In order to create the next generation of more efficient transportation, automakers and suppliers need a lot of engineering talent. The problem is the talent pool today is very limited and those that have the necessary skills are tending to find greener pastures than Michigan. The number of American students going into science and engineering has been on the decline as everyone wants to be the next Donald Trump instead of the next Charles Kettering. Kettering, you say? Who's that? That's precisely the problem. Few of the engineers and scientists who have helped shape the industry over the past century have gotten the kind of popular recognition that financial types have gotten.

As a result, students have tended to migrate to biz schools instead of engineering schools. That makes it harder for car makers to get the people they need. Unfortunately, they also partly have themselves to blame as talented engineers in this industry often get left behind when it comes to promote to the management ranks. With little opportunity for advancement past the staff level, many engineers tend to migrate elsewhere after a time. Recently, GM's Dan Hancock and Tom Stephens attended the FIRST Robotics competition to try and entice the students to consider a career in automotive engineering. There are certainly plenty of opportunities right now to work on interesting stuff, but they will have a hard time recruiting until they can demonstrate that the jobs and the companies have some longer term viability. Right now, engineering jobs outside the auto industry look a lot more attractive and that will be a tough perception to change.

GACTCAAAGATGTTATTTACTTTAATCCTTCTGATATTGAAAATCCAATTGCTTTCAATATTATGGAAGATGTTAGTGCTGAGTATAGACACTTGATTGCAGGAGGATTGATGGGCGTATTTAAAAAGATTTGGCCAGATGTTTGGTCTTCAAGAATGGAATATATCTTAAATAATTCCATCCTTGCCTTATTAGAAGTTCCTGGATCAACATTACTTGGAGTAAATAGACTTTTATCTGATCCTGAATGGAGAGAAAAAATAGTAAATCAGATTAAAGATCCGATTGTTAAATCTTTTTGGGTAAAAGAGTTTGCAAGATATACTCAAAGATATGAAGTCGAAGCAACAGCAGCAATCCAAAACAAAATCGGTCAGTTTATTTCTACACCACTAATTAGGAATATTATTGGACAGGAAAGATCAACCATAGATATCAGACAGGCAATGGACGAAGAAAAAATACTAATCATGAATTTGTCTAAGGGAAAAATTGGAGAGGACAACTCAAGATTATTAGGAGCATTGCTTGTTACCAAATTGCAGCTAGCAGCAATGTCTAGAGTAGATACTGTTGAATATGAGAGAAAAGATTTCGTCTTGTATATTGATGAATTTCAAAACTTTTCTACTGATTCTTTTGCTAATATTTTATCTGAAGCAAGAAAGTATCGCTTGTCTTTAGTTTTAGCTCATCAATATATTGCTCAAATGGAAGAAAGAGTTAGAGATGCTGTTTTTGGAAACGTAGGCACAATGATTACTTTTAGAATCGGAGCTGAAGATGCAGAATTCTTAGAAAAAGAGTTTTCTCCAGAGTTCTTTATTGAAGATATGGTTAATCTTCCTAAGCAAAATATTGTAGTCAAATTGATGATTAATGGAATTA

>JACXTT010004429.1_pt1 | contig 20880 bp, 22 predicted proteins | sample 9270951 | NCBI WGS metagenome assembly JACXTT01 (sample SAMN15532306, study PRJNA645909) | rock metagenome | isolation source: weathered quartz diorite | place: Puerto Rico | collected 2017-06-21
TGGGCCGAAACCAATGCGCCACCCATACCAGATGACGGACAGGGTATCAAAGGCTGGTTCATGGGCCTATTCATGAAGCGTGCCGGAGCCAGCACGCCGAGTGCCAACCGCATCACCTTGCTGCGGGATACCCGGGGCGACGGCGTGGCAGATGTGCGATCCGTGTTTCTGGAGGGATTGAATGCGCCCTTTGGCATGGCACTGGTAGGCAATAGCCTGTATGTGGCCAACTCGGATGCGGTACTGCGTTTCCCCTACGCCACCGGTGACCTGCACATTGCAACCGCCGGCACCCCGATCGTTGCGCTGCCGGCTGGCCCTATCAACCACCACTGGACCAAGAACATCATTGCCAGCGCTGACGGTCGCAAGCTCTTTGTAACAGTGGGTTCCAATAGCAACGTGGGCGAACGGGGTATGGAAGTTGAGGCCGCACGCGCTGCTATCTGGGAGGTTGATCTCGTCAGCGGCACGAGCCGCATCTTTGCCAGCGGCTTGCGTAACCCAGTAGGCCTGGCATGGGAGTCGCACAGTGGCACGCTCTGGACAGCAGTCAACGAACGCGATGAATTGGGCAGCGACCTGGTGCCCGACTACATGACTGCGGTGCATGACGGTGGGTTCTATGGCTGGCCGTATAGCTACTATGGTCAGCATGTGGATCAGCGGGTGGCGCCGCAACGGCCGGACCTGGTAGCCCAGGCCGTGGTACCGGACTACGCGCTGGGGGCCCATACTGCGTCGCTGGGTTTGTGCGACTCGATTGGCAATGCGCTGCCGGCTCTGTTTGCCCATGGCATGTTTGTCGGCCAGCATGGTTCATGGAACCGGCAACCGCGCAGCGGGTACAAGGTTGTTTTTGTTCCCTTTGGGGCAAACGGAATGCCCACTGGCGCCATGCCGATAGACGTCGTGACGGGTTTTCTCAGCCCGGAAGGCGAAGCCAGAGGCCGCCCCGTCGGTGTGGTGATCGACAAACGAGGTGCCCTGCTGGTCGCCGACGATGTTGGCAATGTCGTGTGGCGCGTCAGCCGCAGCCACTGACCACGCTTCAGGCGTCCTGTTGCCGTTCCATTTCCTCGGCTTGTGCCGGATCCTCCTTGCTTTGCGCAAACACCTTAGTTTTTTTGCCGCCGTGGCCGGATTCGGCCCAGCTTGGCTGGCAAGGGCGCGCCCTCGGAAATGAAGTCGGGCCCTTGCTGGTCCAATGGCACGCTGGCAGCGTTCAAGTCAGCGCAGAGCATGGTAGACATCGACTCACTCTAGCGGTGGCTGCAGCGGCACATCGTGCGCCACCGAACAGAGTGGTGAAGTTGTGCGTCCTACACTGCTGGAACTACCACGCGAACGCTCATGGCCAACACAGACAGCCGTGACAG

[Source: Detroit News]


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